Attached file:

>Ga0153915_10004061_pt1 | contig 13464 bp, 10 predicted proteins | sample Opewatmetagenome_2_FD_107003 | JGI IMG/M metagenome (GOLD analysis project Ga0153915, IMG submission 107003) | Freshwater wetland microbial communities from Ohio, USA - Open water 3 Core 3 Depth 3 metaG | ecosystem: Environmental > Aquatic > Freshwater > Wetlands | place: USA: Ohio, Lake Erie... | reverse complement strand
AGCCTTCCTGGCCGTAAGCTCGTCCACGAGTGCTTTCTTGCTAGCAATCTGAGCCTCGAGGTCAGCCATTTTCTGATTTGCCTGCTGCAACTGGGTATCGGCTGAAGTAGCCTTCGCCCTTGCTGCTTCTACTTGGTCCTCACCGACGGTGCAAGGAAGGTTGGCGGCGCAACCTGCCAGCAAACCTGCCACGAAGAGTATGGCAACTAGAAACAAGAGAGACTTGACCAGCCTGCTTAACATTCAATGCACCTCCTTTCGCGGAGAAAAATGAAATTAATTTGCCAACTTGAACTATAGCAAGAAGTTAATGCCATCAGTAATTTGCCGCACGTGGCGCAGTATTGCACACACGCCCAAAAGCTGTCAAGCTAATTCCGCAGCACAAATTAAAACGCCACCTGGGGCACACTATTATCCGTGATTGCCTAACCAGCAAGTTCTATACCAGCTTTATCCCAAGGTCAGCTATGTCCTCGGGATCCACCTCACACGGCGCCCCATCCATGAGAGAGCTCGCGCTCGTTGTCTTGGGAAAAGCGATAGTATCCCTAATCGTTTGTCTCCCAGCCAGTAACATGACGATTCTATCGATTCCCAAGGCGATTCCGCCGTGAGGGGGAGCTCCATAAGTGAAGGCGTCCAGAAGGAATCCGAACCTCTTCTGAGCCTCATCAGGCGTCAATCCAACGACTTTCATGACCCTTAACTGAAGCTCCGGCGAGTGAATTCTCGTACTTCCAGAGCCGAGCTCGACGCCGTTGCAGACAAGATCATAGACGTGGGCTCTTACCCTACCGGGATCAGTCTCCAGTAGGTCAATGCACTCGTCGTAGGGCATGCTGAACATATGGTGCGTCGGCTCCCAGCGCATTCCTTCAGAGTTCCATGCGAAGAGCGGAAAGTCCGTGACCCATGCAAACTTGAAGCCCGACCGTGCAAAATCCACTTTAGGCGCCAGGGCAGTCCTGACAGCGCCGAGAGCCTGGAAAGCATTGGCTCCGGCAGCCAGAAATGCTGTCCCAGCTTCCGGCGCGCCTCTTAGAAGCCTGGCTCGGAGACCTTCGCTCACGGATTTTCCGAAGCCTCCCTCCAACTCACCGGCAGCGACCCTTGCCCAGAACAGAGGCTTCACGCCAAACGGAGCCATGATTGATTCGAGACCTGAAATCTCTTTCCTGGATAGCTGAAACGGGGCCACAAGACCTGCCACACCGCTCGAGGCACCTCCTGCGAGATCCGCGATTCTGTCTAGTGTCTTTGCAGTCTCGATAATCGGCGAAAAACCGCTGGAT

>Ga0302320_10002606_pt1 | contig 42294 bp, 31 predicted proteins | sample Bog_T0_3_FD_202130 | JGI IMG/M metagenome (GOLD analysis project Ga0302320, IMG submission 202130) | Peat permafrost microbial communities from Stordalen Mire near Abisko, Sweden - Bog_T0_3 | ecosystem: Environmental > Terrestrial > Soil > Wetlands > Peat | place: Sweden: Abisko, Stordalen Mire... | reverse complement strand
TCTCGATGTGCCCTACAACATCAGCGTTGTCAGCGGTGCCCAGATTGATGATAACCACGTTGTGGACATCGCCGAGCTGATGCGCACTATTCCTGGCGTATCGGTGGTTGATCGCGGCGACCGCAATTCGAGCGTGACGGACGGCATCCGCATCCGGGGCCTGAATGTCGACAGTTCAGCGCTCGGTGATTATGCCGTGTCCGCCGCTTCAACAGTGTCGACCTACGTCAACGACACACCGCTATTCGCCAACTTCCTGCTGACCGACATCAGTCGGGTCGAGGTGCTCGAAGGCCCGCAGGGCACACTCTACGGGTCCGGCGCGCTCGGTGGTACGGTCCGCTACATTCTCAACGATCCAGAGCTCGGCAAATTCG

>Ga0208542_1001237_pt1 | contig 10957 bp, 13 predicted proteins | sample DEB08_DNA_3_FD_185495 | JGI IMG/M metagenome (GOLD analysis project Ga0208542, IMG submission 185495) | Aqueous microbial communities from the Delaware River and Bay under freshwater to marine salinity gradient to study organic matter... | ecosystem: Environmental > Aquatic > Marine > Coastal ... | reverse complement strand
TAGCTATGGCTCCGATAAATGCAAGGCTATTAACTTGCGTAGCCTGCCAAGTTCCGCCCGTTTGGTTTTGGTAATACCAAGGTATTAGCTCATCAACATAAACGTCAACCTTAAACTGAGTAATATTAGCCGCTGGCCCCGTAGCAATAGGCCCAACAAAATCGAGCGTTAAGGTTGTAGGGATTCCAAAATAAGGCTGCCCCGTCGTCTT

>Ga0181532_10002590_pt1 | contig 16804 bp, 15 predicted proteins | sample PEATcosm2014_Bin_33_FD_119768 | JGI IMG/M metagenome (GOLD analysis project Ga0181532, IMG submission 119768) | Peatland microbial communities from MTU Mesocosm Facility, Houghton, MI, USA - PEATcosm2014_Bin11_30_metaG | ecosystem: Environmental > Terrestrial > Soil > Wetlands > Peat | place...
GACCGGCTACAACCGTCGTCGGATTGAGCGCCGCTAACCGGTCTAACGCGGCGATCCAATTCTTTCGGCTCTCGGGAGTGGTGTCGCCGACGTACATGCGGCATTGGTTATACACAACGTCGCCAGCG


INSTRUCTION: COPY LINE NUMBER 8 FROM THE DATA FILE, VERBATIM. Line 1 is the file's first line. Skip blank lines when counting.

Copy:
GACCGGCTACAACCGTCGTCGGATTGAGCGCCGCTAACCGGTCTAACGCGGCGATCCAATTCTTTCGGCTCTCGGGAGTGGTGTCGCCGACGTACATGCGGCATTGGTTATACACAACGTCGCCAGCG